I’ll give a difficult example to illustrate where I diverge from neurotypical thinking. Let’s say that you know two people who are dating, and you happen to gain certain knowledge that one partner is unfaithful in the relationship, and the other partner, becoming suspicious, asks you if you know anything about it. Most neurotypicals I know would lie in this situation to avoid involving themselves in someone else’s business and avoid damaging their friendship with the unfaithful partner. Personally, I would call this a serious interpersonal lie, it’s a situation where I would feel compelled to be honest, despite the knowledge that I might be breaking up a relationship and ending a friendship. I would know that the information is very important and would have a real-world impact on the faithful partner’s decisions, and hiding that information would make me feel like exploding. It’s something I would never want someone to hide from me, so I would never hide it from someone else. In short, if you ever want to keep your philandering a secret, don’t tell me about it, because I will not lie for you. I believe people deserve to know the truth about things which directly affect their lives, even if it may be painful.

The most significant type of lie is an extrapersonal lie. I define an extrapersonal lie as a lie which affects a broader group of people, or even an entire society. These are the collective lies which define the social world, and the ones which I find the most frustrating of all. A regretfully-common example of an extrapersonal lie is when a person in power uses lies to secure their position, and the people he/she represents are complicit in the lie. This type of lie is illustrated in dystopian fiction such as George Orwell’s 1984 and Ray Bradbury’s Fahrenheit 451, and it is the preferred strategy of most politicians. In 1984, government employees revise information to fit a government agenda instead of telling the truth, and everyone knows it’s a lie, but they still go along with it to protect their lives and livelihood, and maintain the ongoing systemic dishonesty. That may seem like a thing of fiction, yet in our daily lives we constantly buy into lies about the state of our political systems, economy, and environment. We allow corporations to make clearly false claims about their products just because the brand is popular and people don’t want to be cultural contrarians. Orwell once wrote that “political language — and with variations this is true of all political parties, from Conservatives to Anarchists — is designed to make lies sound truthful and murder respectable, and to give an appearance of solidity to pure wind.”2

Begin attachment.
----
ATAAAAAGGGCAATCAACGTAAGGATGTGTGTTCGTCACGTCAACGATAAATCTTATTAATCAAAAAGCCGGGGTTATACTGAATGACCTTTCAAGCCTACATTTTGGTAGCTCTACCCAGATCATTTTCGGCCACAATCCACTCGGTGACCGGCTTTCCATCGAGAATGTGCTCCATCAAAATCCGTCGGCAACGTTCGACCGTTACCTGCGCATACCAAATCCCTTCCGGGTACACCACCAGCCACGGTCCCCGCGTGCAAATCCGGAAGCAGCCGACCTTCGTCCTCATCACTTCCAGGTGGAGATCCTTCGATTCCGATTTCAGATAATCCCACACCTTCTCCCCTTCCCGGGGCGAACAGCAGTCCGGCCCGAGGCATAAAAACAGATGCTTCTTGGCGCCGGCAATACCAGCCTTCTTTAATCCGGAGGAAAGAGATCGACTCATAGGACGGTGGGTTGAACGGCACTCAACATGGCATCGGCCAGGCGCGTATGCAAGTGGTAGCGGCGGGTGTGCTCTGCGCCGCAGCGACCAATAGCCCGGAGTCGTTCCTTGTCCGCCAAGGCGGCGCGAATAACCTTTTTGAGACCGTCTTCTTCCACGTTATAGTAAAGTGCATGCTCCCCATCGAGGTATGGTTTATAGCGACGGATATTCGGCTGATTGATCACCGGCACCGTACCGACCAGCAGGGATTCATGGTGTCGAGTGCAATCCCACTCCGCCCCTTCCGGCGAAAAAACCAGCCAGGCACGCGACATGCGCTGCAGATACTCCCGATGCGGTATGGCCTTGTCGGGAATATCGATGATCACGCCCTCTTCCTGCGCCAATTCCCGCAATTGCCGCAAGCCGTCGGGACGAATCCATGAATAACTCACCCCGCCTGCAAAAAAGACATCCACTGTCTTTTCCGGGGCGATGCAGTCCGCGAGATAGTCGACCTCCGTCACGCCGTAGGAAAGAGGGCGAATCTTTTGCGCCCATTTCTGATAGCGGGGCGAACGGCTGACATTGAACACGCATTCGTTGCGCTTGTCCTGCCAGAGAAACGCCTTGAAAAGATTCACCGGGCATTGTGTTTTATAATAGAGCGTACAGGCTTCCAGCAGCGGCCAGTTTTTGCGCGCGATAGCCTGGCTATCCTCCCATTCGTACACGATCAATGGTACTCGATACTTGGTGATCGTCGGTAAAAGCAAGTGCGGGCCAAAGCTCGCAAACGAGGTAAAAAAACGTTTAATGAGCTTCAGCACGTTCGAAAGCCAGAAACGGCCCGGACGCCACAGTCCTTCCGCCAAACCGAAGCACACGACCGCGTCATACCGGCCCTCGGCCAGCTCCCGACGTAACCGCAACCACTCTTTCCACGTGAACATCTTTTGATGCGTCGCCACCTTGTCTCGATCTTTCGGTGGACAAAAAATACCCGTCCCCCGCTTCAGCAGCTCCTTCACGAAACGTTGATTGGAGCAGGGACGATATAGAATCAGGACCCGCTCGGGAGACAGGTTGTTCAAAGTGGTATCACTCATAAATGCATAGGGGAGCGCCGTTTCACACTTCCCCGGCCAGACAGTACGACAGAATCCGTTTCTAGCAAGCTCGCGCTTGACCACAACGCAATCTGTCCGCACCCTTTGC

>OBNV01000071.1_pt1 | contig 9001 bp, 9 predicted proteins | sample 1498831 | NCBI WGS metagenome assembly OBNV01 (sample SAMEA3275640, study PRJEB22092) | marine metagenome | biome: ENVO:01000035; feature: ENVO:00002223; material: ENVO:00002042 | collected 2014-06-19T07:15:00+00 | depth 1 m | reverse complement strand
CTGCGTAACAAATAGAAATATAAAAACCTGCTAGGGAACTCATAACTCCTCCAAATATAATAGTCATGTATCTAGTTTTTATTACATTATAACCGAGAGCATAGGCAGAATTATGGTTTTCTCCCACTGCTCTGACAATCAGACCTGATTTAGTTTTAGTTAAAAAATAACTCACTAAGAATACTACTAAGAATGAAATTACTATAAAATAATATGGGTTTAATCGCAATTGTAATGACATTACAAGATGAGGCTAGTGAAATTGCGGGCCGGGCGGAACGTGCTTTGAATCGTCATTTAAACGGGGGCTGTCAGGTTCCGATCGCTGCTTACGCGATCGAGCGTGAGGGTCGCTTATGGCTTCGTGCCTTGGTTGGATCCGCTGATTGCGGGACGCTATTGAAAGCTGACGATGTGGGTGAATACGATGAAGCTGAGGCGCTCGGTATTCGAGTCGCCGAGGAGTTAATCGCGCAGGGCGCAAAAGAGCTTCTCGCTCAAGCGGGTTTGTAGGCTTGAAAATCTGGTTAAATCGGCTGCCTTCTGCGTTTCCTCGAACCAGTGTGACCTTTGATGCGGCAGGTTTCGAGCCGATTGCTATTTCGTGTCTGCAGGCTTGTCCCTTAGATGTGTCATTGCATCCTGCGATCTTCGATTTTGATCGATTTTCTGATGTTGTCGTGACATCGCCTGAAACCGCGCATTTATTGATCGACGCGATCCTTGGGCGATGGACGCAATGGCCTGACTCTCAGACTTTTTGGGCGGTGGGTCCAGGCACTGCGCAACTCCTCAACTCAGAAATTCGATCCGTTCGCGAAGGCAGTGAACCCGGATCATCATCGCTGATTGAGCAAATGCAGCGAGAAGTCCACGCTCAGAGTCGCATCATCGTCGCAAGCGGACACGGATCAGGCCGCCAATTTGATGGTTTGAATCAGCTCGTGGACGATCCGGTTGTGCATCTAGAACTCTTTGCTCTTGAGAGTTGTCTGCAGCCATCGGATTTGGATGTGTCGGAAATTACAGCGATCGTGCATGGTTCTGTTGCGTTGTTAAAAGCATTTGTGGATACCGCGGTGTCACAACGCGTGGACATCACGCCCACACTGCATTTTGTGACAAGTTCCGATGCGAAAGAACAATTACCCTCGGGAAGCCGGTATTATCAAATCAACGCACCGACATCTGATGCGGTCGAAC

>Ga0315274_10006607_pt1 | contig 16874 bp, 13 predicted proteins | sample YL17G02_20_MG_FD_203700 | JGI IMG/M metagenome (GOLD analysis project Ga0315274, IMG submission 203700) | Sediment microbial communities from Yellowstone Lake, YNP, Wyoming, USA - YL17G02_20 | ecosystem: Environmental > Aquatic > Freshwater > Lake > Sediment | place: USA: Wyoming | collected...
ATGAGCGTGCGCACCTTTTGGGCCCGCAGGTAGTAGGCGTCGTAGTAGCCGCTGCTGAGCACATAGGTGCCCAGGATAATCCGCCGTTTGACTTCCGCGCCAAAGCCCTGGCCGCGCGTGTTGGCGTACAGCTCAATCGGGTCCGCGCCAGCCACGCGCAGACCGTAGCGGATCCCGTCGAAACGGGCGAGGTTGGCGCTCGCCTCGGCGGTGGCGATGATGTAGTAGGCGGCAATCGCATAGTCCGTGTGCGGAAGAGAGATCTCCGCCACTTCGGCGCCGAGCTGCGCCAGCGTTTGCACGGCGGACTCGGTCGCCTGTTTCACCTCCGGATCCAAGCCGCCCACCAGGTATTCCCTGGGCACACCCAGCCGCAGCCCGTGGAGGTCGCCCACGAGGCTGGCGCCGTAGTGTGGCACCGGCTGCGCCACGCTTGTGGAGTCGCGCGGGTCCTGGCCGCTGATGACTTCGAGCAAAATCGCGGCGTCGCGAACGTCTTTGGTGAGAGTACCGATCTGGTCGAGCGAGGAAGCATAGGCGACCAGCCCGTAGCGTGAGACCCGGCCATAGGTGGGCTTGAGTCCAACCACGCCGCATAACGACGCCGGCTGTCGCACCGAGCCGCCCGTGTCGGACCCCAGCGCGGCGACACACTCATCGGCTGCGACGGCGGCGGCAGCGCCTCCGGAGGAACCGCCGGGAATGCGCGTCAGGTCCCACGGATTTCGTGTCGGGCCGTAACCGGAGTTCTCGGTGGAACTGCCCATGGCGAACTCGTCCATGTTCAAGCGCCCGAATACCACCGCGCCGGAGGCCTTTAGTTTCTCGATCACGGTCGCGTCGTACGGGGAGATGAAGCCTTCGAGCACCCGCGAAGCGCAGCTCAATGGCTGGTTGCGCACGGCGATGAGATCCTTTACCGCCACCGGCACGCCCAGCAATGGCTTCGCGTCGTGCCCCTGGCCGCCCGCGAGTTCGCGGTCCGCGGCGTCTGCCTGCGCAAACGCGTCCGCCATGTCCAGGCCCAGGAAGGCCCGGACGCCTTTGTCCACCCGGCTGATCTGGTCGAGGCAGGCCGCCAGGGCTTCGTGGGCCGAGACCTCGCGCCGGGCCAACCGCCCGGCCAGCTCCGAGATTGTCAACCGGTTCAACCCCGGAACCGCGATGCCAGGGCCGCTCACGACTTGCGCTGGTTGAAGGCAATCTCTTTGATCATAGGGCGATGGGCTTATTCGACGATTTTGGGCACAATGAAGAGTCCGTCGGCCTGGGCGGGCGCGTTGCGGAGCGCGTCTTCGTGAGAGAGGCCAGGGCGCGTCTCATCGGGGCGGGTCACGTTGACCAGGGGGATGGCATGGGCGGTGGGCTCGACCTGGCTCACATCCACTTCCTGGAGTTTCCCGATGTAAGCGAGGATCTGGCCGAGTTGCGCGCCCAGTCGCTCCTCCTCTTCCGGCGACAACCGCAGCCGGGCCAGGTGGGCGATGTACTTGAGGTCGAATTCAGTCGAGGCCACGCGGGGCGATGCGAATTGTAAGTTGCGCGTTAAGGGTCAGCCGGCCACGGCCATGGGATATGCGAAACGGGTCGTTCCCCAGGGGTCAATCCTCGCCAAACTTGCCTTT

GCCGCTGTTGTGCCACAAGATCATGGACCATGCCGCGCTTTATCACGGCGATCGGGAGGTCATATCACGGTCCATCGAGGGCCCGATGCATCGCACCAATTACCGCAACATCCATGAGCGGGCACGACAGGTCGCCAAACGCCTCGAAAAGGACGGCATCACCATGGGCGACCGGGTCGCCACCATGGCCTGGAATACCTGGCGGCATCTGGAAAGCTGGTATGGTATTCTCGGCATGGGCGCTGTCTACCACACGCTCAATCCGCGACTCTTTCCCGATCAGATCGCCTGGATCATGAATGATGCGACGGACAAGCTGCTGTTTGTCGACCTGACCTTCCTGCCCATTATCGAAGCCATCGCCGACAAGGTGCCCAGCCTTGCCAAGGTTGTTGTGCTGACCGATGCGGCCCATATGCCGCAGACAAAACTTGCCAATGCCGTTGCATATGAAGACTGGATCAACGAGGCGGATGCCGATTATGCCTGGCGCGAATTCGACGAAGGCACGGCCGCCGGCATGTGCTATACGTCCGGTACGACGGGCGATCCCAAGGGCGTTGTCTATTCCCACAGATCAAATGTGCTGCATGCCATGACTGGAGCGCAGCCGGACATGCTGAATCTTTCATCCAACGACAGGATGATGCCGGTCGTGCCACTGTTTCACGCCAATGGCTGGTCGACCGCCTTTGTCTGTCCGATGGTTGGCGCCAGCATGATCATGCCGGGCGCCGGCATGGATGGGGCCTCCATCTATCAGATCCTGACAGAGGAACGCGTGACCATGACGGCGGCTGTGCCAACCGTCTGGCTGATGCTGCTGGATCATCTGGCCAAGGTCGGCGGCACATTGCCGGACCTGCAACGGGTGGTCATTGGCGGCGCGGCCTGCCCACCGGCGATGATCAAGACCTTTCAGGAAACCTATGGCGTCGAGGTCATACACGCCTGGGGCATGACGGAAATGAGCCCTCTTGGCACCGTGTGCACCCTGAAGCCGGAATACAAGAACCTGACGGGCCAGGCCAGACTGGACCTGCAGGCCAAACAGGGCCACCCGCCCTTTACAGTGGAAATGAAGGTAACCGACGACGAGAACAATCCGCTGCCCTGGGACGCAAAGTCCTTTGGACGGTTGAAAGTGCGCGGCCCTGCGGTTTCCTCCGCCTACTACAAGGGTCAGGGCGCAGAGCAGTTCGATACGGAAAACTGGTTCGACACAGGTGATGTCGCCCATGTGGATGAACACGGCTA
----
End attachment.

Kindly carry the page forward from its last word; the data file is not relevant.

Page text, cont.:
Lies are a defining characteristic of every abusive regime, from Nazi Germany, to Trump’s America, to bosses who mistreat their employees. People living in such a regime seem to buy into the lie for strategic reasons. Telling the truth is dangerous. It means setting yourself apart from others. It sometimes means risking your life and freedom; whereas complacency with the lie can buy you political favour, and may help you gain power.

Extrapersonal lies are more painful to me than any other type of lie, because I feel like I’m looking through a frosted glass window, or I’m trapped in some dystopian world where everybody knows the truth but fails to acknowledge it. This feeling makes me want to explode. I literally feel a pressure building up inside of me, I can’t tolerate it, and the only way to let out the pressure is to speak the truth.

I guess I would be a terrible politician. I will say the truth even when it is rude, or socially unacceptable, and even when it spoils my chances of gaining political power, securing my social standing, or advancing my career. Sometimes it can be difficult to draw a line between what is an Asperger’s trait and what is part of my personal moral outlook. In this case I think it is a combination. I base my morality partly on what I’ve learned from my family, faith, and life experiences, but I think Asperger’s gives me a greater appreciation for strict moral rules, and it allows me to feel less compelled to conform to sociocultural norms. As a result, when I’m more attached to a moral standard than I am to a human relationship, I’m more likely to stick with the rule than with whatever society says is normative.

 

 

  1. Immanuel Kant, “Sec. 9.–Of Lying”, The Metaphysics of Ethics Part II, 1797
  2. George Orwell, “Politics and the English Language”, 1946

One thought

  1. The myth that we cannot lie is frustrating. The many myths about autism is what leads some people to think they may mourning being autistic. There were certain myths in the past that made me doubt that I needed a diagnosis. I did my own research and read many great blogs like this one and came to the conclusion that I wasn’t autistic and then a diagnosis confirmed it. I have told lies too in order to fit in. I don’t now that I’m older and more sure of myself. Saying that, I do mask often as many autistic people do and that’s not so different from lying in my opinion.